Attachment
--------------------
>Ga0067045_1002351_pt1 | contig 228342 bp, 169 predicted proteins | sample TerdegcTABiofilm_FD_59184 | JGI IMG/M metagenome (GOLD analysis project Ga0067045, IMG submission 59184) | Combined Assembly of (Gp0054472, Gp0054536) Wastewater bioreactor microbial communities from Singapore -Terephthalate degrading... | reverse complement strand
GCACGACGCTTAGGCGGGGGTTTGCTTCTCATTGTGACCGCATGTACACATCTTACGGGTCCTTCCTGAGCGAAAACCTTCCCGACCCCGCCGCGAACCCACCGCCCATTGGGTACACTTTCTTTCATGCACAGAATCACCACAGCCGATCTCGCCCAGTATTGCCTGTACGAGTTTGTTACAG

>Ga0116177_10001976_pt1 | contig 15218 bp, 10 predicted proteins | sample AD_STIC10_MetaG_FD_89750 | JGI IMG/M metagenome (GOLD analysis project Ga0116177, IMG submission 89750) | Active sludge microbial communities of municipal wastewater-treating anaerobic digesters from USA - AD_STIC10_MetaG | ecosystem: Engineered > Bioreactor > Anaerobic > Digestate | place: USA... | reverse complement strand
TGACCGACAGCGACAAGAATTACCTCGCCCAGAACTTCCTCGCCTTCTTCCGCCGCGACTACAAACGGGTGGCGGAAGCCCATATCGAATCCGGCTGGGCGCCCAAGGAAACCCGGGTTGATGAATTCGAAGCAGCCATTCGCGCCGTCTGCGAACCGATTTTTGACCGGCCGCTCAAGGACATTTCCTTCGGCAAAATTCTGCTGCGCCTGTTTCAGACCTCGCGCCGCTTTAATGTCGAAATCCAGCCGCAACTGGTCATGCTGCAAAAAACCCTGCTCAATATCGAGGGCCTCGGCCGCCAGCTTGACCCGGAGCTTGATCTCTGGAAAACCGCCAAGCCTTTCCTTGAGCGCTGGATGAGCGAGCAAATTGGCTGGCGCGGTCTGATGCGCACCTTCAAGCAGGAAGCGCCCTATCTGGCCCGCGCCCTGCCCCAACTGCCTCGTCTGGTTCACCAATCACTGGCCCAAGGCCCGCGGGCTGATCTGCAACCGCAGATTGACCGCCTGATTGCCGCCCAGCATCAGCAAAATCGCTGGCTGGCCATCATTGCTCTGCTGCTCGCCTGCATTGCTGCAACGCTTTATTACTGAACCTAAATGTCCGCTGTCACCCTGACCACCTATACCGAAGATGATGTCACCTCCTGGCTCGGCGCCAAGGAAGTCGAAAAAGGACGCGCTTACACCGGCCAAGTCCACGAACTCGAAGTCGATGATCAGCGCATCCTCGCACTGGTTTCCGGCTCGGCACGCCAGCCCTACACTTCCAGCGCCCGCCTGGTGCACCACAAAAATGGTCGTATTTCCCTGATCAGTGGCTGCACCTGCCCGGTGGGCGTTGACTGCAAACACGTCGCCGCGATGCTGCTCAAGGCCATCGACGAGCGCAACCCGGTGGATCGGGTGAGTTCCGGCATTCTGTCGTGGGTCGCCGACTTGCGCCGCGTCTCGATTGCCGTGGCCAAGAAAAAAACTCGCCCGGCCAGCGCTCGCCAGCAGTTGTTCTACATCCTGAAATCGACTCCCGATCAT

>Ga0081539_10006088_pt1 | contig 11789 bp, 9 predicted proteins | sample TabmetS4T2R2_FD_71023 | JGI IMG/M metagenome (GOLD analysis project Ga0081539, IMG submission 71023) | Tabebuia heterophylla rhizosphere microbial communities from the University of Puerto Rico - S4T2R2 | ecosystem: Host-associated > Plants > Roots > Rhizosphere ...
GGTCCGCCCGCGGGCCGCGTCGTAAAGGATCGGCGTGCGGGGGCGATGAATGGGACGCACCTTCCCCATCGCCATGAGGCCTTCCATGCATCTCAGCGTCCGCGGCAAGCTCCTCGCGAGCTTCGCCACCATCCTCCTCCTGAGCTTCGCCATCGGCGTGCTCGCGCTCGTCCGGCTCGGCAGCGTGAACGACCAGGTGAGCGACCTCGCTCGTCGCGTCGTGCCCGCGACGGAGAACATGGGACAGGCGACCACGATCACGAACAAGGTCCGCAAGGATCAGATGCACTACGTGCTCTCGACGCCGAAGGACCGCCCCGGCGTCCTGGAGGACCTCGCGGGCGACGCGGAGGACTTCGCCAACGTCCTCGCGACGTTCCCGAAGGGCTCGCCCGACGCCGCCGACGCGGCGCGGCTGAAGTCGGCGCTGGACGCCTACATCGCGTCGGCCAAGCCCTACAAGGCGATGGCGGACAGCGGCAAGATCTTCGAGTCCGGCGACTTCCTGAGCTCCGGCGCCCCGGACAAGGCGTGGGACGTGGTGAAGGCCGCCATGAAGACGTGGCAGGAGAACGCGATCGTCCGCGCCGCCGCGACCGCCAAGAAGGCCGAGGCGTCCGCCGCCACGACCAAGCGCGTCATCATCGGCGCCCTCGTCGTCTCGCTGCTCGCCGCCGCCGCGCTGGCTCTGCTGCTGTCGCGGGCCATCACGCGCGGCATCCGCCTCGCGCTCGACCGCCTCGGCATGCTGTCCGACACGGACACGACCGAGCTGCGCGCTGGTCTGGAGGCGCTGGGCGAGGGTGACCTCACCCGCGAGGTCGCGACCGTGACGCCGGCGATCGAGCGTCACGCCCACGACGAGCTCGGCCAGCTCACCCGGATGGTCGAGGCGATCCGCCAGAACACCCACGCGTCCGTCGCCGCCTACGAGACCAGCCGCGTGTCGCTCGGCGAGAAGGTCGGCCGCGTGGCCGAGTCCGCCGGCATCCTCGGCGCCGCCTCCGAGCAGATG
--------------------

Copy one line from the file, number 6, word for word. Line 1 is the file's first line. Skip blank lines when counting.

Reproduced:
GGTCCGCCCGCGGGCCGCGTCGTAAAGGATCGGCGTGCGGGGGCGATGAATGGGACGCACCTTCCCCATCGCCATGAGGCCTTCCATGCATCTCAGCGTCCGCGGCAAGCTCCTCGCGAGCTTCGCCACCATCCTCCTCCTGAGCTTCGCCATCGGCGTGCTCGCGCTCGTCCGGCTCGGCAGCGTGAACGACCAGGTGAGCGACCTCGCTCGTCGCGTCGTGCCCGCGACGGAGAACATGGGACAGGCGACCACGATCACGAACAAGGTCCGCAAGGATCAGATGCACTACGTGCTCTCGACGCCGAAGGACCGCCCCGGCGTCCTGGAGGACCTCGCGGGCGACGCGGAGGACTTCGCCAACGTCCTCGCGACGTTCCCGAAGGGCTCGCCCGACGCCGCCGACGCGGCGCGGCTGAAGTCGGCGCTGGACGCCTACATCGCGTCGGCCAAGCCCTACAAGGCGATGGCGGACAGCGGCAAGATCTTCGAGTCCGGCGACTTCCTGAGCTCCGGCGCCCCGGACAAGGCGTGGGACGTGGTGAAGGCCGCCATGAAGACGTGGCAGGAGAACGCGATCGTCCGCGCCGCCGCGACCGCCAAGAAGGCCGAGGCGTCCGCCGCCACGACCAAGCGCGTCATCATCGGCGCCCTCGTCGTCTCGCTGCTCGCCGCCGCCGCGCTGGCTCTGCTGCTGTCGCGGGCCATCACGCGCGGCATCCGCCTCGCGCTCGACCGCCTCGGCATGCTGTCCGACACGGACACGACCGAGCTGCGCGCTGGTCTGGAGGCGCTGGGCGAGGGTGACCTCACCCGCGAGGTCGCGACCGTGACGCCGGCGATCGAGCGTCACGCCCACGACGAGCTCGGCCAGCTCACCCGGATGGTCGAGGCGATCCGCCAGAACACCCACGCGTCCGTCGCCGCCTACGAGACCAGCCGCGTGTCGCTCGGCGAGAAGGTCGGCCGCGTGGCCGAGTCCGCCGGCATCCTCGGCGCCGCCTCCGAGCAGATG